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“ When his froward humour shall long to gratify itself . “ With some lady of quality ? Shall a woof of a figure Be left to me : but to him shall a gluttonous belly tremble with

" caul ?- . 306 Sell your life for gain ; buy, and, cunning, search B 40 7 5 « Every side of the world : let not another exceed your body “ In applauding fat Cappadocians in a rigid cage, " Double your estate :"--" I have done it :--Now threefold, now to

“ me the fourth time, « Now ten times it returns into a fold; mark down where I shall stop,

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75--6. “ Search every side of the world."7 Sail to every part of the world, that you may find new articles of merchandize. 176. “ Let not another exceed,&c.] Make yourself thorough mas

ter of the slave-trade, that you may know how to bring slaves to market, and to commend and set them off to the best advantage. Plausisse-literally, to have clapped with the hand. It was customary for the mangones, or those who dealt in slaves, to put them into a sort of cage, called catasta, in the forum, or market-place, where the buyers might see them: to whom the owners commended them for their health, strength, and fitness for the business for which they wanted them ; also they clapped or slapped their bodies with their hands, to shew the hardness and firmness of their flesh. The slaves had fetters on; therefore the poet says-rigida catasta. They had arts to pam. per them, to make them look sleek and fat; they also painted them to set them off, as to their complexion and countenance : hence the slave-dealers were called mangones. See Ainsw. Mango; and Juv. xi. l. 147,

77. Fat Cappadocians."] Cappadocia was a large country in the Lesser Asia, famous for horses, mules, and slaves. It has been before observed, that the slaves, when imported for sale, were pampered to make them 'appear sleek and fat-or perhaps we may understand, by pingues, here, that the Cappadocians were naturally more plump and lusty than others. 78. “ Double your estate."] i. e. By the interest which you make.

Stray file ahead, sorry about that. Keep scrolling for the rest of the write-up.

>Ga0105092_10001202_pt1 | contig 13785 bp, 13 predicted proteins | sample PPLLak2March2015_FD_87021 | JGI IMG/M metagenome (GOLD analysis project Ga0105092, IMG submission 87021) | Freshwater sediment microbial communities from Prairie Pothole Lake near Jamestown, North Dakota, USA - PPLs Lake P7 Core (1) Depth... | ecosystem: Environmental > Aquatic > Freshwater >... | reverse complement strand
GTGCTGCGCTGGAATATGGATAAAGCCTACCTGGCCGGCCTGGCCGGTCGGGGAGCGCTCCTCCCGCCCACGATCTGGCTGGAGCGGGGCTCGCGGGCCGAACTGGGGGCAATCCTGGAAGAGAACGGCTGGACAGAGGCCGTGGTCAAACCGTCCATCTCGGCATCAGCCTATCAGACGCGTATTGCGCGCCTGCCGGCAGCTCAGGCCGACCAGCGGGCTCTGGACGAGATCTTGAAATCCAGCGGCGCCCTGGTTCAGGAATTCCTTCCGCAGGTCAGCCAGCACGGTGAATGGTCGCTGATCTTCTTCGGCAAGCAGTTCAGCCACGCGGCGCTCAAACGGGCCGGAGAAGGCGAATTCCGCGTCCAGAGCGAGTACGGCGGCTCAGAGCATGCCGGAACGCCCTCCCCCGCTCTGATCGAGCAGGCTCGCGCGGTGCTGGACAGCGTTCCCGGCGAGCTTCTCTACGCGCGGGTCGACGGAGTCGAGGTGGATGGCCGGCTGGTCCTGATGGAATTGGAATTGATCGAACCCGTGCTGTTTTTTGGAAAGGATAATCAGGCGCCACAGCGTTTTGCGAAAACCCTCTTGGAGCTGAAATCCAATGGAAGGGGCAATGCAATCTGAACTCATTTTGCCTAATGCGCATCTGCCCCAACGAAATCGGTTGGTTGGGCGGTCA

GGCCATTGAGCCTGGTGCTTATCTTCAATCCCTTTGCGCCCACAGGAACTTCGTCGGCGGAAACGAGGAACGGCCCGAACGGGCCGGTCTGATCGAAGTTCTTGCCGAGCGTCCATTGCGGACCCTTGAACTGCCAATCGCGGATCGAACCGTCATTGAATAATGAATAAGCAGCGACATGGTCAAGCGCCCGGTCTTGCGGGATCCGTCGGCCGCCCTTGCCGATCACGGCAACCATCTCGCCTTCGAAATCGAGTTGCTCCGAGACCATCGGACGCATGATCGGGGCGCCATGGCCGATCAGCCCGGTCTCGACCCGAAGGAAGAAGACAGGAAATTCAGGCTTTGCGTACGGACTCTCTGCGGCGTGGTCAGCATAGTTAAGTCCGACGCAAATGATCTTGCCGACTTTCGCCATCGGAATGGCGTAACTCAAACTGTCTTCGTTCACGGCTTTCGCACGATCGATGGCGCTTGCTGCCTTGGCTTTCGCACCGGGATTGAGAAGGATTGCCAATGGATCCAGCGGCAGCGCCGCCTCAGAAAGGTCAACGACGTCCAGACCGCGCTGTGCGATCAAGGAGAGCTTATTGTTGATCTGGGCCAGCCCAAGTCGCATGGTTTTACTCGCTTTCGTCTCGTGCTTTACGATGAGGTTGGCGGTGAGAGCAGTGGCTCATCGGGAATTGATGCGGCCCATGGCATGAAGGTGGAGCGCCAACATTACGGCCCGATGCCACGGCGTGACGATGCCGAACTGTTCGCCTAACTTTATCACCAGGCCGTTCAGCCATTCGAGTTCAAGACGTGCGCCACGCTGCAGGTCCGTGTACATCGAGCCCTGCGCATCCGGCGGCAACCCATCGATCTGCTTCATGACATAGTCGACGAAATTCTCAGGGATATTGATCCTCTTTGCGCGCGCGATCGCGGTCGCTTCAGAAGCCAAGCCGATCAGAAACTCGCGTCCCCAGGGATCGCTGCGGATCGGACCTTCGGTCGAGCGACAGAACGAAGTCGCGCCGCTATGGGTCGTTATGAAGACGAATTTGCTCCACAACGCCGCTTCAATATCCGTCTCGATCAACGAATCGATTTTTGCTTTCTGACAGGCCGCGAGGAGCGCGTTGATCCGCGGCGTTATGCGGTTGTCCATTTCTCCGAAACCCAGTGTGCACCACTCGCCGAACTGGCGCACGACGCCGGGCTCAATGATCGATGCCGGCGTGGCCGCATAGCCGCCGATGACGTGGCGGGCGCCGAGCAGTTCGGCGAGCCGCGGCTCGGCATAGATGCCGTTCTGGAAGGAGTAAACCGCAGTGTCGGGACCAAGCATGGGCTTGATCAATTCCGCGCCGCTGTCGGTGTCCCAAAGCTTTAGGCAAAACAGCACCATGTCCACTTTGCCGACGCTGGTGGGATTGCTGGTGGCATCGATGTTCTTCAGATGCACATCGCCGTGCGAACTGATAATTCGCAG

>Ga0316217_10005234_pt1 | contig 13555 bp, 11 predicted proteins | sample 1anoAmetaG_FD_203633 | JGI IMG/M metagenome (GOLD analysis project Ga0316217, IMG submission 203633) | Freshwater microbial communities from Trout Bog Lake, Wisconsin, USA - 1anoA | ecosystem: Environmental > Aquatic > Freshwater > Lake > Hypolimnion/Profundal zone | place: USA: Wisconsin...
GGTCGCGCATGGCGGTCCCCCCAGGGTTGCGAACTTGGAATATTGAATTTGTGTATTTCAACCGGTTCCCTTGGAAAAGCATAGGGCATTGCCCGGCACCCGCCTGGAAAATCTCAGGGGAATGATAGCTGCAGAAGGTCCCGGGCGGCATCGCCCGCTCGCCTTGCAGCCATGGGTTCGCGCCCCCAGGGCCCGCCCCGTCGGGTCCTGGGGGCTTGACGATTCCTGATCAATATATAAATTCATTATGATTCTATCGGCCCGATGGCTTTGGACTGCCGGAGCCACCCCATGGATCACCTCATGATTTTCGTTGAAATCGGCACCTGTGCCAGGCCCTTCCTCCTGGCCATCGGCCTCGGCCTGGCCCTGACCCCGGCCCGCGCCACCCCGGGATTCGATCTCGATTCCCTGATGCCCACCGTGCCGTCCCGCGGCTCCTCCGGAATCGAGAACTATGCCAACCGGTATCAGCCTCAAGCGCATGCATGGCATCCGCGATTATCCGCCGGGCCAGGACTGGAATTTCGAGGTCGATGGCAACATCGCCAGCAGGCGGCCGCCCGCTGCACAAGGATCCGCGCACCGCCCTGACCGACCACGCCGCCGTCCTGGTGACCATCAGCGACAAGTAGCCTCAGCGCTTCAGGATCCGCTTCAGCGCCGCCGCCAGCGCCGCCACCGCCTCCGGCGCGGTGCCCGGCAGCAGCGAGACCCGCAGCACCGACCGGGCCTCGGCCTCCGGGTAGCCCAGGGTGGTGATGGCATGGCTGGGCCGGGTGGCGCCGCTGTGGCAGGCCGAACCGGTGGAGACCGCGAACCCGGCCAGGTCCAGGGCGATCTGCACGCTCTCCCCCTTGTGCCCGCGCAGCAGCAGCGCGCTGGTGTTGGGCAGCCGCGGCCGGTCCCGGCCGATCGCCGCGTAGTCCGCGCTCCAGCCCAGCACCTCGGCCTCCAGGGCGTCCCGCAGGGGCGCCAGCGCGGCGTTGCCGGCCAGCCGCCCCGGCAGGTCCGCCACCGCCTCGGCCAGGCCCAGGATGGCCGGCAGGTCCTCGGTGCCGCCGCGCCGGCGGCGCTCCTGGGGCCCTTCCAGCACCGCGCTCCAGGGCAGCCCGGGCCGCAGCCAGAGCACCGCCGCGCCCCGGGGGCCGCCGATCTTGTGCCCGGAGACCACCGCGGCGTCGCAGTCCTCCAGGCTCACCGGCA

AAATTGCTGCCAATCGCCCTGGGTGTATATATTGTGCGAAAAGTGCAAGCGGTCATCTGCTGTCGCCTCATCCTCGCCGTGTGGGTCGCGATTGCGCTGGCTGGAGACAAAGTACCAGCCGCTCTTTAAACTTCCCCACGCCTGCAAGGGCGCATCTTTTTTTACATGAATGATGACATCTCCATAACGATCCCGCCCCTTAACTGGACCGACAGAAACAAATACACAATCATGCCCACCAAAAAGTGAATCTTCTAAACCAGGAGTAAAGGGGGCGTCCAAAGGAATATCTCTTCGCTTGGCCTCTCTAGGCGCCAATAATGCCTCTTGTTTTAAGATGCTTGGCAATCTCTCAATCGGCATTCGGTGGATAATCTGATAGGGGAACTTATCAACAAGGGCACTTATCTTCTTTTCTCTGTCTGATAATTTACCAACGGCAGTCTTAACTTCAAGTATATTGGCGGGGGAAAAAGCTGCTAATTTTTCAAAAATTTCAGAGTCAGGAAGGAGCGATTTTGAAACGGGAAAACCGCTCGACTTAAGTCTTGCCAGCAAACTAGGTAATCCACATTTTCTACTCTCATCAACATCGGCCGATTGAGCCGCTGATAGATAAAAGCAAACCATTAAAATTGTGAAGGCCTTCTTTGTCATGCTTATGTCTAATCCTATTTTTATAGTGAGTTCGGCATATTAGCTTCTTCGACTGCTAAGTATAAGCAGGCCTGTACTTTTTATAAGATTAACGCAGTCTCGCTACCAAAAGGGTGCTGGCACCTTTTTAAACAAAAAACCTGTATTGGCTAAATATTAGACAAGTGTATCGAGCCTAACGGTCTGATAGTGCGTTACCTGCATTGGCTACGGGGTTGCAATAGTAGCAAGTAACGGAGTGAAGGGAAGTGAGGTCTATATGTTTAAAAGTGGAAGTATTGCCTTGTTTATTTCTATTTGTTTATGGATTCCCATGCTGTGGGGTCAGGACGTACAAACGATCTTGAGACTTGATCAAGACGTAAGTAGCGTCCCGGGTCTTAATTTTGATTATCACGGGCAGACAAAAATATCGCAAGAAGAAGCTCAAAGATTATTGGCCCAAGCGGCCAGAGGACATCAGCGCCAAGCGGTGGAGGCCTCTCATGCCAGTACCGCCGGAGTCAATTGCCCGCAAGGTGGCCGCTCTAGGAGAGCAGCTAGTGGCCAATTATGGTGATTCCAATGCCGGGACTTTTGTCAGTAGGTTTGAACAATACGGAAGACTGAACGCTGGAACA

I have done it.”] That, says the miser, I have already done. 79. Ten times it returns into a fold."7 i.e. It is now tenfold. Metaph. from garments, which, the fuller they are, the more folds they make : hence duplex, from duo, two, and plico, to fold--tri. plex, from tres, and plico, &c. So the verbs, duplico, to double, to make twofold-triplico, &c. Ruga, Gr. puris a puwianie. Epues, traho, quod ruga cutim aut vesteni in plicaz contrahat. See AINSW.

- " Mark down,&c.] Depunge--metaph. from marking points on a balance, at which the needle, or beam, stopping, gave the exact weight. See Juv. sat. v. l. 100, and note.

The miser, finding his desires increase, as his riches increase, knows not where to stop :

• Inventus, Chrysippe, tui finitor acervi"!'

80

Orescit amor nummi quantum ipsa pecunia crescit. Juv. sat. xiv, 1. J89.

80. “ O Chrysippus,&c.] A Stoic philosopher, a disciple of Zeno, or, according to others, of Cleanthes. He was the inventor of the argument, or vicious syllogism, called sorites, from Gr. cugos, an heap, it consisting of a great number of propositions heaped one upon the other, so that there was hardly any end to be found—A proper emblem of covetou3 desire, which is continually increasing.

Persius calls Chrysippus, inventus finitor, the only finisher, that was found, of his own heap-because he investigated the method of putting an end to the propositions, or questions, in that mode of ar. gument, and wrote four books on the subject.